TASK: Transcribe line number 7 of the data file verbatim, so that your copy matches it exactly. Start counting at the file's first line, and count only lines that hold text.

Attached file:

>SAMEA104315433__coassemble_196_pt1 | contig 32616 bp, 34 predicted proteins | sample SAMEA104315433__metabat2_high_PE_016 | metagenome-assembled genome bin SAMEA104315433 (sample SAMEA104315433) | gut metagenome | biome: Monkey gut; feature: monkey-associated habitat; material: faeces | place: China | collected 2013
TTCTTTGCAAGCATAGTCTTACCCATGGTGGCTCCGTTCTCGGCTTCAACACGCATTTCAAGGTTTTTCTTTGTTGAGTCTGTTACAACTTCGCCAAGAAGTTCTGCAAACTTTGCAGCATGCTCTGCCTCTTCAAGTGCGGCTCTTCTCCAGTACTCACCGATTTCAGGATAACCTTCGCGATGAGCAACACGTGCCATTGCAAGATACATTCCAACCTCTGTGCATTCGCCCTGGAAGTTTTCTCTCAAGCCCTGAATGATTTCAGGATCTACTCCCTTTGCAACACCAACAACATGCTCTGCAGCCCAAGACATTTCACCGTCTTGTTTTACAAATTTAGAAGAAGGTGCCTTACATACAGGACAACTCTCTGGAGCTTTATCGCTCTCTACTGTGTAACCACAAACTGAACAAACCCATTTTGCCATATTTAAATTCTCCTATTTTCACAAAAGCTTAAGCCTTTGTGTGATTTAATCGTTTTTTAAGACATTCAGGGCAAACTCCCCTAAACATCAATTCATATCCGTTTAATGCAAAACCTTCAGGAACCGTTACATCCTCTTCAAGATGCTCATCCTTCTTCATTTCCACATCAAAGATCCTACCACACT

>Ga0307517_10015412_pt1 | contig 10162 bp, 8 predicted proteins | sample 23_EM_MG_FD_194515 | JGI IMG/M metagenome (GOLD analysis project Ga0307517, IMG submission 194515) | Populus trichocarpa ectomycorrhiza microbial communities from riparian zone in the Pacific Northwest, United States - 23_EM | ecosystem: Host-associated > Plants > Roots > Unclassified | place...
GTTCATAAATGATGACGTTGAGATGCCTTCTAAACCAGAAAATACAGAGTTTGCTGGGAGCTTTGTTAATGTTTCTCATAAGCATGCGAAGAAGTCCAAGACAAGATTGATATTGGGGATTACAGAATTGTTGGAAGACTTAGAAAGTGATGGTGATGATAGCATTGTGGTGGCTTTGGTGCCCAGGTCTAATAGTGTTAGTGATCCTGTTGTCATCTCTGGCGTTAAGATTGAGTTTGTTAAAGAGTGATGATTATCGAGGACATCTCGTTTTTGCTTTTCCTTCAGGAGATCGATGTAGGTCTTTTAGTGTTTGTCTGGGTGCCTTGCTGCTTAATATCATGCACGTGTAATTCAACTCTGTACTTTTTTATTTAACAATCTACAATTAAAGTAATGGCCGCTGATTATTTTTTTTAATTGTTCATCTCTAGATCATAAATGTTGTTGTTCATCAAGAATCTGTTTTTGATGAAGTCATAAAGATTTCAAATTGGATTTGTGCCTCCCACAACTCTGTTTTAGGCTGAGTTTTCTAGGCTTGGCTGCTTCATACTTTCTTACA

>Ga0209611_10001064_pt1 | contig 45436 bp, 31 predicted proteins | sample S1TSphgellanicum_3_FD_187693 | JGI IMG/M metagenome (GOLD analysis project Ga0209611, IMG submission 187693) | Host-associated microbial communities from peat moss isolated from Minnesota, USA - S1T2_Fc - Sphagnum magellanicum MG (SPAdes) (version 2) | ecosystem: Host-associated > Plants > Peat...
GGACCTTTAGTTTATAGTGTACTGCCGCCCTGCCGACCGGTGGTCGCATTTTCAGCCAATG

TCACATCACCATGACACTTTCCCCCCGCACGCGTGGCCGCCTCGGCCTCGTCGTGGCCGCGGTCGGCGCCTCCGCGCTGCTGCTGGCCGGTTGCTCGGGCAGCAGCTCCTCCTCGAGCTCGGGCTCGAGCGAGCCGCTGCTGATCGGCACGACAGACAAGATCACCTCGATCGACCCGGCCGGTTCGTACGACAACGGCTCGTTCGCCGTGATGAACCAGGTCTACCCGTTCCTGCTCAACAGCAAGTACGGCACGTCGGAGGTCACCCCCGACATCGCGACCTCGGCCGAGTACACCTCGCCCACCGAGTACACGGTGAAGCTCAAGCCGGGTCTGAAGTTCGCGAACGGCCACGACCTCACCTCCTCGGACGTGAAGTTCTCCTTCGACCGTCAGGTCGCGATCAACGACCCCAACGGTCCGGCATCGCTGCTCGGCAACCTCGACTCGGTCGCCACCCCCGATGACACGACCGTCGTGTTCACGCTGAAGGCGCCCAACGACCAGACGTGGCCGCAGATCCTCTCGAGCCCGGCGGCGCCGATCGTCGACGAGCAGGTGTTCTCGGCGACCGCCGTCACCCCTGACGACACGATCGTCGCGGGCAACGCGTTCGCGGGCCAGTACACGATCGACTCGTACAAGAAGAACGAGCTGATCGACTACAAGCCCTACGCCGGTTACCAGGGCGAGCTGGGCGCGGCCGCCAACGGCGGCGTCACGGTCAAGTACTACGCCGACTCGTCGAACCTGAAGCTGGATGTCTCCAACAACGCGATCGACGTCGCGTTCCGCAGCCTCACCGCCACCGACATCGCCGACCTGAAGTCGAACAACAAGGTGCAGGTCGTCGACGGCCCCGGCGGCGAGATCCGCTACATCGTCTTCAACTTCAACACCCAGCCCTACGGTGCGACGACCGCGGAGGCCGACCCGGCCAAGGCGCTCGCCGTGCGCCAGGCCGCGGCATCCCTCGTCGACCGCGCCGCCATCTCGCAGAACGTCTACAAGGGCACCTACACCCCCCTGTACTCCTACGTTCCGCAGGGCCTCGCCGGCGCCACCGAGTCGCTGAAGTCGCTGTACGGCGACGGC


TCACATCACCATGACACTTTCCCCCCGCACGCGTGGCCGCCTCGGCCTCGTCGTGGCCGCGGTCGGCGCCTCCGCGCTGCTGCTGGCCGGTTGCTCGGGCAGCAGCTCCTCCTCGAGCTCGGGCTCGAGCGAGCCGCTGCTGATCGGCACGACAGACAAGATCACCTCGATCGACCCGGCCGGTTCGTACGACAACGGCTCGTTCGCCGTGATGAACCAGGTCTACCCGTTCCTGCTCAACAGCAAGTACGGCACGTCGGAGGTCACCCCCGACATCGCGACCTCGGCCGAGTACACCTCGCCCACCGAGTACACGGTGAAGCTCAAGCCGGGTCTGAAGTTCGCGAACGGCCACGACCTCACCTCCTCGGACGTGAAGTTCTCCTTCGACCGTCAGGTCGCGATCAACGACCCCAACGGTCCGGCATCGCTGCTCGGCAACCTCGACTCGGTCGCCACCCCCGATGACACGACCGTCGTGTTCACGCTGAAGGCGCCCAACGACCAGACGTGGCCGCAGATCCTCTCGAGCCCGGCGGCGCCGATCGTCGACGAGCAGGTGTTCTCGGCGACCGCCGTCACCCCTGACGACACGATCGTCGCGGGCAACGCGTTCGCGGGCCAGTACACGATCGACTCGTACAAGAAGAACGAGCTGATCGACTACAAGCCCTACGCCGGTTACCAGGGCGAGCTGGGCGCGGCCGCCAACGGCGGCGTCACGGTCAAGTACTACGCCGACTCGTCGAACCTGAAGCTGGATGTCTCCAACAACGCGATCGACGTCGCGTTCCGCAGCCTCACCGCCACCGACATCGCCGACCTGAAGTCGAACAACAAGGTGCAGGTCGTCGACGGCCCCGGCGGCGAGATCCGCTACATCGTCTTCAACTTCAACACCCAGCCCTACGGTGCGACGACCGCGGAGGCCGACCCGGCCAAGGCGCTCGCCGTGCGCCAGGCCGCGGCATCCCTCGTCGACCGCGCCGCCATCTCGCAGAACGTCTACAAGGGCACCTACACCCCCCTGTACTCCTACGTTCCGCAGGGCCTCGCCGGCGCCACCGAGTCGCTGAAGTCGCTGTACGGCGACGGC